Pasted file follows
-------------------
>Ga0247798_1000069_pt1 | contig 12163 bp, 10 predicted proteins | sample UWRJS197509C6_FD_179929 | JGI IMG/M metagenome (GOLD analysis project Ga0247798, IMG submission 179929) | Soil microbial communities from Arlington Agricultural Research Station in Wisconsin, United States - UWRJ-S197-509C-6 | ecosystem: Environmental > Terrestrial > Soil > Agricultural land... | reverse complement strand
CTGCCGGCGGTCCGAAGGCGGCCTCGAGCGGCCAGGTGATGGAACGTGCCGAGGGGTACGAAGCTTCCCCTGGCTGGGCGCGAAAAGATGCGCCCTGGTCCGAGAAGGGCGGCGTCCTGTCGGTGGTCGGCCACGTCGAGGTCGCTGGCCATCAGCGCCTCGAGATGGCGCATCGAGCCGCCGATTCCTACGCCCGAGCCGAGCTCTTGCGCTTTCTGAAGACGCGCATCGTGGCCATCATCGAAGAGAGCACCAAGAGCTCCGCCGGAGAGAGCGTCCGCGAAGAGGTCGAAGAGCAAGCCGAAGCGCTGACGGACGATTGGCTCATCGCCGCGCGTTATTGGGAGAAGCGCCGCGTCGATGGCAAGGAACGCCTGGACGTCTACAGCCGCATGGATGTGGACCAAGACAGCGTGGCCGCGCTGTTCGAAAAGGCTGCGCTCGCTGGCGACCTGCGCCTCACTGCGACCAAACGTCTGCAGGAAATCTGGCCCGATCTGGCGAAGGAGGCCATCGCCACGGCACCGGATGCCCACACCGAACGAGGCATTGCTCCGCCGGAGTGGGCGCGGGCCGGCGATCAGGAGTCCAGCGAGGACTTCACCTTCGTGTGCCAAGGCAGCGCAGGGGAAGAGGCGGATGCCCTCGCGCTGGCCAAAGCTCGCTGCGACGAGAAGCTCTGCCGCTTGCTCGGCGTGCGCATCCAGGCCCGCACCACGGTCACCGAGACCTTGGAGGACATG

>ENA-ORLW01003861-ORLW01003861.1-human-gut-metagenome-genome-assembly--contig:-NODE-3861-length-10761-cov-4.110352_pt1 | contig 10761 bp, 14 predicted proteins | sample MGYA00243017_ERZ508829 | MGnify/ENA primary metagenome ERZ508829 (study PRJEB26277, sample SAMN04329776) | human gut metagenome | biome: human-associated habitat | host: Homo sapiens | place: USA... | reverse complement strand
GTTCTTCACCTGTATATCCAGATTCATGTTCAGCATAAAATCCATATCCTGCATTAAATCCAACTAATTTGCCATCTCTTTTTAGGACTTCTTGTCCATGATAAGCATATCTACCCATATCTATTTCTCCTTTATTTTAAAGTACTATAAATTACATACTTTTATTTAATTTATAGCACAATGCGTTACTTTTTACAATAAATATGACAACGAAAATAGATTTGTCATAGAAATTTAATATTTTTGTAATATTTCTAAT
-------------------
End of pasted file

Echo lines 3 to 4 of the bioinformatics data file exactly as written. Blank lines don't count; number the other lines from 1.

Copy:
>ENA-ORLW01003861-ORLW01003861.1-human-gut-metagenome-genome-assembly--contig:-NODE-3861-length-10761-cov-4.110352_pt1 | contig 10761 bp, 14 predicted proteins | sample MGYA00243017_ERZ508829 | MGnify/ENA primary metagenome ERZ508829 (study PRJEB26277, sample SAMN04329776) | human gut metagenome | biome: human-associated habitat | host: Homo sapiens | place: USA... | reverse complement strand
GTTCTTCACCTGTATATCCAGATTCATGTTCAGCATAAAATCCATATCCTGCATTAAATCCAACTAATTTGCCATCTCTTTTTAGGACTTCTTGTCCATGATAAGCATATCTACCCATATCTATTTCTCCTTTATTTTAAAGTACTATAAATTACATACTTTTATTTAATTTATAGCACAATGCGTTACTTTTTACAATAAATATGACAACGAAAATAGATTTGTCATAGAAATTTAATATTTTTGTAATATTTCTAAT